Unfortunately, the drama is not as compelling in the present-day story thread. While this is due in part to the fewer complexities that Chi-hye faces in her pursuit of Sang-min, it is also sabotaged by Jo's relatively lifeless performance as Sang-min. Likewise, Lee's turn as the self-centered, arrogant, and undeniably one-dimensional Su-kyeong is similarly disappointing. Thankfully, Son does more than her fair share in salvaging these scenes with her portrayal of Chi-hye, which displays equal parts of vitality and vulnerability.

The film also runs into some problems in the over-extended second half, at which point it is rather obvious where the story is going given the numerous hints provided along the way. While Kwak's enthusiasm for the material is admirable, the film starts to drag as the melodrama becomes overwrought and emotionally manipulative. In addition, the story ends up taking a backseat to some big-budget set pieces, particularly a detour into Vietnam that will tempt viewers to shout, "Run, Forrest, Run!" and be on the lookout for Bubba.

Cho Seung-woo

Execution issues aside, one of the more fascinating aspects of "The Classic" is how Kwak compares and contrasts South Korea of the Sixties and the present. On the one hand, the worlds that mother and daughter inhabit are on opposite extremes, with Chu-hui growing up under a military dictatorship and subject to traditional Confucian norms (such as arranged marriages), while Chi-hye is a product of South Korea's recent democratic and social reforms, with the will and latitude to chart her own future. However, despite the changing times, it seems that some things remain the same, such as the internal and social pressures that prevent Chu-hui and Chi-hye from expressing their true feelings.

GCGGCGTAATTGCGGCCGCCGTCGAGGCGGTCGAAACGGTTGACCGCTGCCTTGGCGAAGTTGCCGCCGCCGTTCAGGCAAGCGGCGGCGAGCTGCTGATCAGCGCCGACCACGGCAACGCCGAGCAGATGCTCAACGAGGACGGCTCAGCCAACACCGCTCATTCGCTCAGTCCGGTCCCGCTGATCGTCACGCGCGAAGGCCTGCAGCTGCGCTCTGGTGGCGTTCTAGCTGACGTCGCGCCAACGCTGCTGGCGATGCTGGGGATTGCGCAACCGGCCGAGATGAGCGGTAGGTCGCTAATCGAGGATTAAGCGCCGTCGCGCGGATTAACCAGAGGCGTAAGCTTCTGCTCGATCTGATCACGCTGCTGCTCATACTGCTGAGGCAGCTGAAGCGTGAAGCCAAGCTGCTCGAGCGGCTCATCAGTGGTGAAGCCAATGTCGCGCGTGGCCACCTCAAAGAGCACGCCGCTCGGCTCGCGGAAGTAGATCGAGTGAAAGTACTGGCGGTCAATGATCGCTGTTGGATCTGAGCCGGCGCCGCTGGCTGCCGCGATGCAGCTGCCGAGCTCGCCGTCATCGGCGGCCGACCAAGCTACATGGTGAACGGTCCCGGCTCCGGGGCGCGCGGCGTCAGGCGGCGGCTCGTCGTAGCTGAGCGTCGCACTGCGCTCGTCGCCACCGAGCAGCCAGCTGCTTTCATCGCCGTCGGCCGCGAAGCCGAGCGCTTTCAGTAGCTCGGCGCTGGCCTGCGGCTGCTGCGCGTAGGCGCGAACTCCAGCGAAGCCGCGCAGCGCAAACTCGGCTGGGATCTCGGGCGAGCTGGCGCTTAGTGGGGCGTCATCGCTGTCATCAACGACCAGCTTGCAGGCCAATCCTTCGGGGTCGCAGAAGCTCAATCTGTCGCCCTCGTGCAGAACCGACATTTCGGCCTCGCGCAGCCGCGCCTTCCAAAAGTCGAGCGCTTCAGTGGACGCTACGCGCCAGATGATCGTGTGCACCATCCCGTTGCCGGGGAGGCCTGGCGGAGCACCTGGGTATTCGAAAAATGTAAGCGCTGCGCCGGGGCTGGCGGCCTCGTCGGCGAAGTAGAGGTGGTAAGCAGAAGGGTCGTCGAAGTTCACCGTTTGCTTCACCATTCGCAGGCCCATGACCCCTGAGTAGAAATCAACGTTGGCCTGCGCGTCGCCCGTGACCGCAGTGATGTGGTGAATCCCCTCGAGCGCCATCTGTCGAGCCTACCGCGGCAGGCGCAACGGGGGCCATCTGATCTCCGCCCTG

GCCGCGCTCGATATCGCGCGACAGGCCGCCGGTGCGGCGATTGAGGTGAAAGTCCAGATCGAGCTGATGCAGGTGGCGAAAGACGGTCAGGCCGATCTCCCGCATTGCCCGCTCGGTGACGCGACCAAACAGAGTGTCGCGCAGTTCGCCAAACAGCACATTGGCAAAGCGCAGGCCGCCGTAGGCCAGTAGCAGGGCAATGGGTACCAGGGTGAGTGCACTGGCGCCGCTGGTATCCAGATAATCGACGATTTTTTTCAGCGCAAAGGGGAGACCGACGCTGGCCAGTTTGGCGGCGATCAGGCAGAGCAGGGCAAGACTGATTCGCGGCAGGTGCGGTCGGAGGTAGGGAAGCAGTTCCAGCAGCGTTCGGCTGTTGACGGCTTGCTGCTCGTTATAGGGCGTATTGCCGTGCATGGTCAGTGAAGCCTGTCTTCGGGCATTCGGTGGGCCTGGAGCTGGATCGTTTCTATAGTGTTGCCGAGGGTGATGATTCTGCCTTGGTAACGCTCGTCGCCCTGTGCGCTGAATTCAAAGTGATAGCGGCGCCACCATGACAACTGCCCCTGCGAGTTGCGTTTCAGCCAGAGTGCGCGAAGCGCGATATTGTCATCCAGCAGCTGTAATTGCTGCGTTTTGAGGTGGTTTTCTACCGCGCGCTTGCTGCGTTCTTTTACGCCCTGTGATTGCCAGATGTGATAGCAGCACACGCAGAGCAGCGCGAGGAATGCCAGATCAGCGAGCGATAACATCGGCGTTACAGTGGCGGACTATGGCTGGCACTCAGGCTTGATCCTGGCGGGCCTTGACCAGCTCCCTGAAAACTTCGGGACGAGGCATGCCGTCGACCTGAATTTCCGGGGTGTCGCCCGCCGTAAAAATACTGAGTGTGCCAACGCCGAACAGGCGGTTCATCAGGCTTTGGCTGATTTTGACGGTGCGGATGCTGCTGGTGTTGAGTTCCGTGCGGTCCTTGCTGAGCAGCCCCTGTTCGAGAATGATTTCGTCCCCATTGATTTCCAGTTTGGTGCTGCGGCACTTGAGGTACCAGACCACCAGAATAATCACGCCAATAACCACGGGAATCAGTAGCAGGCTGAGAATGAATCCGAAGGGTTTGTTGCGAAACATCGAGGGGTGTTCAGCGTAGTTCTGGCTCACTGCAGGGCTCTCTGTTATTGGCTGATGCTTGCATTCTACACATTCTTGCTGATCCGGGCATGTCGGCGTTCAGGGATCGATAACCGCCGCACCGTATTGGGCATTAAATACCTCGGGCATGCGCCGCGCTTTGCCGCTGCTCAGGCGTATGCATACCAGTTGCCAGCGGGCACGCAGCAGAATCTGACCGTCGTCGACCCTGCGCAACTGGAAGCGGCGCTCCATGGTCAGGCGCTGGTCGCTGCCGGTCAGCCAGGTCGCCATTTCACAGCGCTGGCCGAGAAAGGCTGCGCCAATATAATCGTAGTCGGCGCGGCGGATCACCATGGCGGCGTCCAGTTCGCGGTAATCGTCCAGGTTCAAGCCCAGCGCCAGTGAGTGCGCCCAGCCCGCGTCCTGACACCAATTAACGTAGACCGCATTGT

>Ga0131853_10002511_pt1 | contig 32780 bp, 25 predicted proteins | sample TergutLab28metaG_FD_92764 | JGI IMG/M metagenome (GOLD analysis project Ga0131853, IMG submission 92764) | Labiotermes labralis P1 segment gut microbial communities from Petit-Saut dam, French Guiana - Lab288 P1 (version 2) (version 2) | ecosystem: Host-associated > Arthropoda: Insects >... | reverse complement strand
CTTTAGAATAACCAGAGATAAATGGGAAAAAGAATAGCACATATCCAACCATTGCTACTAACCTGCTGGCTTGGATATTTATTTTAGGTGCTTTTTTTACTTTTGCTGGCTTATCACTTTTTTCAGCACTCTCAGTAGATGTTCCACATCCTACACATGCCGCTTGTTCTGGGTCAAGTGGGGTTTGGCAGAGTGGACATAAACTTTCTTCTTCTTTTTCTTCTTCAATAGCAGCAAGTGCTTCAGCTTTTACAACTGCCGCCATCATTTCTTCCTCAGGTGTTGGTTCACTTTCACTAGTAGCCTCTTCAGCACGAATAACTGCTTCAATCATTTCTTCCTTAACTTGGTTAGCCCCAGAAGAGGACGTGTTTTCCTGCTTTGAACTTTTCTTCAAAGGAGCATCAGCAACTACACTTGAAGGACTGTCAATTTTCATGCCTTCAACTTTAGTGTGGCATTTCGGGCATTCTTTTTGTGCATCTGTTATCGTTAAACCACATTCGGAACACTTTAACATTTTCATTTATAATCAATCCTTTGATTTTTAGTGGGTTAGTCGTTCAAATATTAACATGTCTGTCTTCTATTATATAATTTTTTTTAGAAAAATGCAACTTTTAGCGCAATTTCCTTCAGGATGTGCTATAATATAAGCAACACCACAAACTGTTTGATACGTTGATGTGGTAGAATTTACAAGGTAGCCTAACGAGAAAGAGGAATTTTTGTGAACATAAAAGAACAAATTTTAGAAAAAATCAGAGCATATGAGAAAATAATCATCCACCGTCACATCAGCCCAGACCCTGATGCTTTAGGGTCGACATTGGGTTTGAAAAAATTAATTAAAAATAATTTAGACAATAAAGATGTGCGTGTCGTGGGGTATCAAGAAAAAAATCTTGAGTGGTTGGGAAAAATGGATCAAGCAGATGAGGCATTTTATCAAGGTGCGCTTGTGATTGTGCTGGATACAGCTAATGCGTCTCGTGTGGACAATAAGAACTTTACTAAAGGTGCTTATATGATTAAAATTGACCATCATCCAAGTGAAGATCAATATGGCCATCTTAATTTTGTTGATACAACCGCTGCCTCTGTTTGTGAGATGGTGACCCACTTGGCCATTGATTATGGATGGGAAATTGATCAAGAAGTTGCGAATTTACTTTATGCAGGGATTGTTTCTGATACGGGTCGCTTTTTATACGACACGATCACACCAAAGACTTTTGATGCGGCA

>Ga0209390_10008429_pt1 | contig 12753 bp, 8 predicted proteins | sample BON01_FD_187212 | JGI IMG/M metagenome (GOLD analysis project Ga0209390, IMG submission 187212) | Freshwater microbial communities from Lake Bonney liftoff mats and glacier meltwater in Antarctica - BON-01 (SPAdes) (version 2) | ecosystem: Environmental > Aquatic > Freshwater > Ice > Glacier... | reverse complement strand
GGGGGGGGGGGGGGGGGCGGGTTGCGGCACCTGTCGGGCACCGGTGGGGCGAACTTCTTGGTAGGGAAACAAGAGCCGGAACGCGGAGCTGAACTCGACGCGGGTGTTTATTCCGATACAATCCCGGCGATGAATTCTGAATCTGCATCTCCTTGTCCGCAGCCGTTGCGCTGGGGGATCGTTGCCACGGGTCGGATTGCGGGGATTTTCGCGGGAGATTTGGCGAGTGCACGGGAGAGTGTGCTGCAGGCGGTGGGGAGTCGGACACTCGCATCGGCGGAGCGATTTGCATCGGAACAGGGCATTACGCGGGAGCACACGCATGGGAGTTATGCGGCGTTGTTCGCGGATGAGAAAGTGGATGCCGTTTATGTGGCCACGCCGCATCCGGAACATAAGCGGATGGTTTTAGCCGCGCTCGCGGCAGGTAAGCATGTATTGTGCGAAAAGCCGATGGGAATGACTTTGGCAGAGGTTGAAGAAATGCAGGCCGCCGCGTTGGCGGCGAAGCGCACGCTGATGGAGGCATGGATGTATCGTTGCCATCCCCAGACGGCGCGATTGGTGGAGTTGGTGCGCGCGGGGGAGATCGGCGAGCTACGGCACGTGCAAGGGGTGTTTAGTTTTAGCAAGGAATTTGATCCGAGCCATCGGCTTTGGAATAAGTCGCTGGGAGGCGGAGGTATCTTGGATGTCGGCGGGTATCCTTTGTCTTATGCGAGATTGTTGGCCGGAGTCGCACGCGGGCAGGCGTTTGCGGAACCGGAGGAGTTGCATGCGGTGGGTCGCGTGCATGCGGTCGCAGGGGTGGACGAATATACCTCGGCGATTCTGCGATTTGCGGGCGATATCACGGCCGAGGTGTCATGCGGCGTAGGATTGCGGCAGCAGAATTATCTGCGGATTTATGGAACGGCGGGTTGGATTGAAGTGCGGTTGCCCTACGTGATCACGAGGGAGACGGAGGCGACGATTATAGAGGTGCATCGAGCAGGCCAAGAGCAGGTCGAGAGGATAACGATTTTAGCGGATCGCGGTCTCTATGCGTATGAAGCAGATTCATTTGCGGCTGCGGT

Along these lines, "The Classic" also shares some thematic resonance with the films of the 'love across time' genre (such as "Il Mare", "Ditto", and "Failan"), which revolve around protagonists who develop an emotional connection bridging two different time periods. But whereas the 'love across time' genre explores the need to embrace the past in order to understand the present (an apt metaphor for how the growing pains of the past five decades have shaped and become an integral part of the Korean identity and nation), the story of "The Classic" illustrates the simple wish of any mother for their child-- that sons and daughters accomplish in their lives what their parents could not. Thus, on a grander scale, "The Classic" speaks to how the unfulfilled aspirations of past generations, whether they are democratic reforms or gender equality, are being realized in today's South Korea, as witnessed by the contrast made between the worlds that mother and daughter inhabit.

While "The Classic" may not share the exuberance and originality of Kwak's breakthrough hit "My Sassy Girl", it is still a decent entry into the romantic melodrama genre, buoyed by strong showings from lead actors Son and Cho. In addition to fulfilling the emotional demands of the genre, Kwak has also crafted a film that works on a deeper level, poignantly illustrating the aspirations of parents for their children, as well as South Korea's achievements as a nation. It may not be quite "The Classic" it aspires to be, but it comes pretty close.

Images courtesy of Cinema Service. All rights reserved.